Schallenberg in Riyadh – Saudi Arabia: key to a new era in the Middle East


Saudi Arabia is one of the most important players in the Middle East. Foreign Minister Alexander Schallenberg hopes for the influence of the “guardian of the holiest Muslim sites” for lasting stability in the region.

“Saudi Arabia is a regulatory power whose influence extends beyond the region,” Foreign Minister Alexander Schallenberg said on Thursday after visiting his Saudi counterpart Faisal bin Farhan. The main topics were the conflict in the Gaza Strip and the possible normalization of relations with Israel, which is mainly promoted by the US.

Wahhabi word has weight
The basic tenor: if Saudi Arabia takes the lead, the Muslim world will follow. As the recognized leader of the ‘Ummah’, the Muslim community, and with the king as guardian of Islam’s holiest sites, Mecca and Medina, the word of the Wahhabi kingdom carries weight.

A visit to Mecca, the so-called hajj, which every Muslim should make once in their life, presents Saudi Arabia with logistical challenges every year. Millions of Muslims undertake the hajj, and organizers are often hopelessly overwhelmed. To tackle the problem, Saudi Arabia issues quotas. Countries with a Muslim minority also have to participate in a lottery. Conversely, the Saudis enabled many Muslim elites, such as scholars, journalists, and politicians, to make free pilgrimages to Saudi Arabia and accommodated them in luxury hotels as guests of the Saudi king.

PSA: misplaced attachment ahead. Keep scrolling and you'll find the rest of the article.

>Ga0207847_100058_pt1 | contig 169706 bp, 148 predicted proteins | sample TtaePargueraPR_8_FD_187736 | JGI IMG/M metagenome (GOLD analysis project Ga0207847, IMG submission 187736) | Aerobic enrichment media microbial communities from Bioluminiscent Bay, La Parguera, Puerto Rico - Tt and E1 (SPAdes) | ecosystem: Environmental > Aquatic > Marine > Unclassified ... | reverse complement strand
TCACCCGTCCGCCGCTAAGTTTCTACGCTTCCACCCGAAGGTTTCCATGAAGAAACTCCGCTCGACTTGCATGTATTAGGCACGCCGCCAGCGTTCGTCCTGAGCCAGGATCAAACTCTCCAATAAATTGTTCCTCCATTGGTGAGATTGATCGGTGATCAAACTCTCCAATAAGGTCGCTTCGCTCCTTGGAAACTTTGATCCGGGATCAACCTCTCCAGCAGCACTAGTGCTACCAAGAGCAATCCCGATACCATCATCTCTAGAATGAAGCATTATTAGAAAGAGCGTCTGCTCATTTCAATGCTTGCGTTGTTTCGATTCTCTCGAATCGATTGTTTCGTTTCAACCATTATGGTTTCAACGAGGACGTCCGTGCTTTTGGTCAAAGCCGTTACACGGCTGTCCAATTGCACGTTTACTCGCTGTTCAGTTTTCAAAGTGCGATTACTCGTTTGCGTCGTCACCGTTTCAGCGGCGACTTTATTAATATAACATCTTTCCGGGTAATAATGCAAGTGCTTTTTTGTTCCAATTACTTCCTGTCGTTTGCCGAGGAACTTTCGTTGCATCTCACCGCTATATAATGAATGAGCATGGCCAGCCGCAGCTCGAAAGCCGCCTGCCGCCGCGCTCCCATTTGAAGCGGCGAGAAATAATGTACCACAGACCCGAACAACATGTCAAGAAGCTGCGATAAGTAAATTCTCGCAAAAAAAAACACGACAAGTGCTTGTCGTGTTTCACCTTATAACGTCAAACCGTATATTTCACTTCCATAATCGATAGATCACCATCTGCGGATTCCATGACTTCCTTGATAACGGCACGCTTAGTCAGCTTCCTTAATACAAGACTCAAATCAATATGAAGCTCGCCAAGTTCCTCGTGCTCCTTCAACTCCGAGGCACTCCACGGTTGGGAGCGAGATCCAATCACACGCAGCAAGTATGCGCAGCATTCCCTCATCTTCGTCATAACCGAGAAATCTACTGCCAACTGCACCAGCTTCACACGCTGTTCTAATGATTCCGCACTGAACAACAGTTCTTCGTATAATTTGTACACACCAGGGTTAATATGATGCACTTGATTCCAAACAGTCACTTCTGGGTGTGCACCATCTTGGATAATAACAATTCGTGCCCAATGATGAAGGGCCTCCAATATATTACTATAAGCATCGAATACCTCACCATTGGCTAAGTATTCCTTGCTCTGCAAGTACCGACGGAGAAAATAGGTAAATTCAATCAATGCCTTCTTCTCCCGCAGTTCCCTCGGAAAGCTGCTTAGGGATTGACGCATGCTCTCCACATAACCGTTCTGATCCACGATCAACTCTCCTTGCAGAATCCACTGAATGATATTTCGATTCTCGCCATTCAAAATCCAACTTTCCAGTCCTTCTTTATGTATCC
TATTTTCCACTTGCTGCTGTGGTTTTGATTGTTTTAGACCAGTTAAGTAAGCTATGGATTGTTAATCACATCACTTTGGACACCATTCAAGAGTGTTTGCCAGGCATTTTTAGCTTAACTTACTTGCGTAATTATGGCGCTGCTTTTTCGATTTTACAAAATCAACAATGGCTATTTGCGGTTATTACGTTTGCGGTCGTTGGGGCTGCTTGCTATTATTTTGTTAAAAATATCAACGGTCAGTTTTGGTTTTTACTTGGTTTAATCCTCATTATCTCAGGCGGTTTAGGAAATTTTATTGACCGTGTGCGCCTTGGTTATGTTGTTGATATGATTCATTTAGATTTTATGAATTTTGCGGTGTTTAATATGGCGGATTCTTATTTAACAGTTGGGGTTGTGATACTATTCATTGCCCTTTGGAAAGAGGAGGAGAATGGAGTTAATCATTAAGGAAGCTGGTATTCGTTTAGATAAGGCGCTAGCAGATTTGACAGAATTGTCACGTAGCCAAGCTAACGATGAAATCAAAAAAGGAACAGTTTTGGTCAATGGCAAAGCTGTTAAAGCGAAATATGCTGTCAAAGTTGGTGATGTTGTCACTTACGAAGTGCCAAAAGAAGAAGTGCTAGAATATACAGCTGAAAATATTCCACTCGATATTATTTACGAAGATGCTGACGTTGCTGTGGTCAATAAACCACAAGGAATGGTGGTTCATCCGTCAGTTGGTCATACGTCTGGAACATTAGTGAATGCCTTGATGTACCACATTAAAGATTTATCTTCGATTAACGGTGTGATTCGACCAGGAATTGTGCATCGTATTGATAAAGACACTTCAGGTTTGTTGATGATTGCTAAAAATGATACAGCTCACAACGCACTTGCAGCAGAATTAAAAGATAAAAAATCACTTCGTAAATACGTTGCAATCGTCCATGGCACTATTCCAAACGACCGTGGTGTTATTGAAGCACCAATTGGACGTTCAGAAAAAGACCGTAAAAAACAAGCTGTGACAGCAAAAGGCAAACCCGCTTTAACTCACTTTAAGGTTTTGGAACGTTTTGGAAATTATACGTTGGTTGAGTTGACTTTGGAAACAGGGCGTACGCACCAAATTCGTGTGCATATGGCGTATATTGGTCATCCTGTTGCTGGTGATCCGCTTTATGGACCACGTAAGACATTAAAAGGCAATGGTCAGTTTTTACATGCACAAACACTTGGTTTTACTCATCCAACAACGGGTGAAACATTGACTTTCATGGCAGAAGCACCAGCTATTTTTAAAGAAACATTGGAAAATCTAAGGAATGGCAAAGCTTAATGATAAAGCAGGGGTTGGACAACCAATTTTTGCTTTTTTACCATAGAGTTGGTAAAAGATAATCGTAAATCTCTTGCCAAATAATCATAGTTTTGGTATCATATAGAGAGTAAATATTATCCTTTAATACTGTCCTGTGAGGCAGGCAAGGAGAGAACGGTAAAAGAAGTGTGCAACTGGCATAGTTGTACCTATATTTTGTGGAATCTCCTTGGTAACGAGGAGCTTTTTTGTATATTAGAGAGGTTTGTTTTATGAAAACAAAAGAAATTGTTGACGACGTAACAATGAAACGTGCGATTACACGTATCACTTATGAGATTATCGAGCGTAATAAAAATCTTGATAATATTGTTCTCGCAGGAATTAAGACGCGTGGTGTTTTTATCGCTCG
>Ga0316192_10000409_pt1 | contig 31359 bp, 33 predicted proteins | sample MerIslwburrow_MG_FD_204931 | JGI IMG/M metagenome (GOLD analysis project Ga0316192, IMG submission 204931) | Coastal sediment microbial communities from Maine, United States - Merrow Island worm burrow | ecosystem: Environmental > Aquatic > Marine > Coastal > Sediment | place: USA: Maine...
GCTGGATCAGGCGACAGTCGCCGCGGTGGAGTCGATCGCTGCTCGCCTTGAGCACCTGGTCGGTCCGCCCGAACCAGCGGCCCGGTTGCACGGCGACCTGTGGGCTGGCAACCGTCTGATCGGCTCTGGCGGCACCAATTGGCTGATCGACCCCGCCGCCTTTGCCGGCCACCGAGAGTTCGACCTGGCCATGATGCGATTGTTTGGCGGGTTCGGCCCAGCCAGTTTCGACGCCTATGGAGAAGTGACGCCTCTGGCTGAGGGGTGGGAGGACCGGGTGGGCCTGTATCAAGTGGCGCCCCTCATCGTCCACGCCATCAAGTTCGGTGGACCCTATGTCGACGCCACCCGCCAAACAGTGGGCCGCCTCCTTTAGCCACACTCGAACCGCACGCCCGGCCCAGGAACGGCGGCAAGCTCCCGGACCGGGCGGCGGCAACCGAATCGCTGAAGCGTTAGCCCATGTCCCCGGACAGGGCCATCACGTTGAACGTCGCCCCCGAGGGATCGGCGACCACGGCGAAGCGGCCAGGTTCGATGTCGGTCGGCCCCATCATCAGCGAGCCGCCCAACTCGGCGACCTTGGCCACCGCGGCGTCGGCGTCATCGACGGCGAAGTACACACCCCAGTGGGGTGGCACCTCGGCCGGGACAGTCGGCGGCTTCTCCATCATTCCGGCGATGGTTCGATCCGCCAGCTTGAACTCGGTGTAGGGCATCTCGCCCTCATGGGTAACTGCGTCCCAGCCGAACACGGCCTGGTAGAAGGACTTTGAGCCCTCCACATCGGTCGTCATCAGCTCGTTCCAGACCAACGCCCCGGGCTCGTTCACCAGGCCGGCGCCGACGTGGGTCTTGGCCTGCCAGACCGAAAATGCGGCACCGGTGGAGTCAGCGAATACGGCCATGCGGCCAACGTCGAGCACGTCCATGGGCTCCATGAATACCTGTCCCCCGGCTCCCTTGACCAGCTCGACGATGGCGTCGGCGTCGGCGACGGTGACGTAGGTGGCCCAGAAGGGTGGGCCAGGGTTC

“Vision 2030”
In fact, many opinion leaders in Muslim countries were reluctant to criticize the Saudis for fear that they would be denied access to make the pilgrimage to Saudi Arabia. The kingdom can use this influence to its advantage – even when it comes to recognizing Israel. “Saudi Arabia has so far responded only very cautiously to the issue,” Schallenberg said. For reasons: the ‘Vision 2030’ – a massive economic and infrastructure project with three trillion dollars invested so far. “For a project like this you need peace and quiet in the region,” says Schallenberg. The terrorist attack by Hamas on Israel on October 7 last year and the rocket attacks by the Houthi rebels in the Red Sea are therefore a serious disruptive factor.

Defense alliance and nuclear aid for the recognition of Israel
Against all these backdrops, the US is trying to make a deal with Saudi Arabia: a defense alliance, similar to what the US is doing with Japan and South Korea, plus support for the acquisition of civilian nuclear energy. According to the White House, the deal is 90 percent complete. The return: the recognition of Israel. Riyadh still refrains from doing so. Other Arab states have already concluded an ‘Abraham Accord’.

As the US administration under President Joe Biden pursues a bilateral deal with Saudi Arabia tied to historic normalization with Israel, Pentagon officials are working behind the scenes to consolidate what experts see as the cornerstone of Washington’s broader Middle East strategy for the next few years. The underlying message in these discussions is that we are stronger when we act together.

The Iranian threat brings people together
The idea is not new. The administrations of U.S. Presidents George W. Bush, Barack Obama and Donald Trump have all tried to convince Arab states to cooperate on air defense. The White House is currently saying that things are different this time. Because the Gulf states now recognize a clear threat from Iran and its allied militias.

Skepticism persists. The US withdrawal from Afghanistan in 2021 and the end of support for the Saudi-led coalition in Yemen have not yet been forgotten in the Middle East. Moreover, the issue remains extremely politically sensitive for the Arab states. People still want to avoid Israel’s side. It would herald a new era in the Middle East.

Source: Krone


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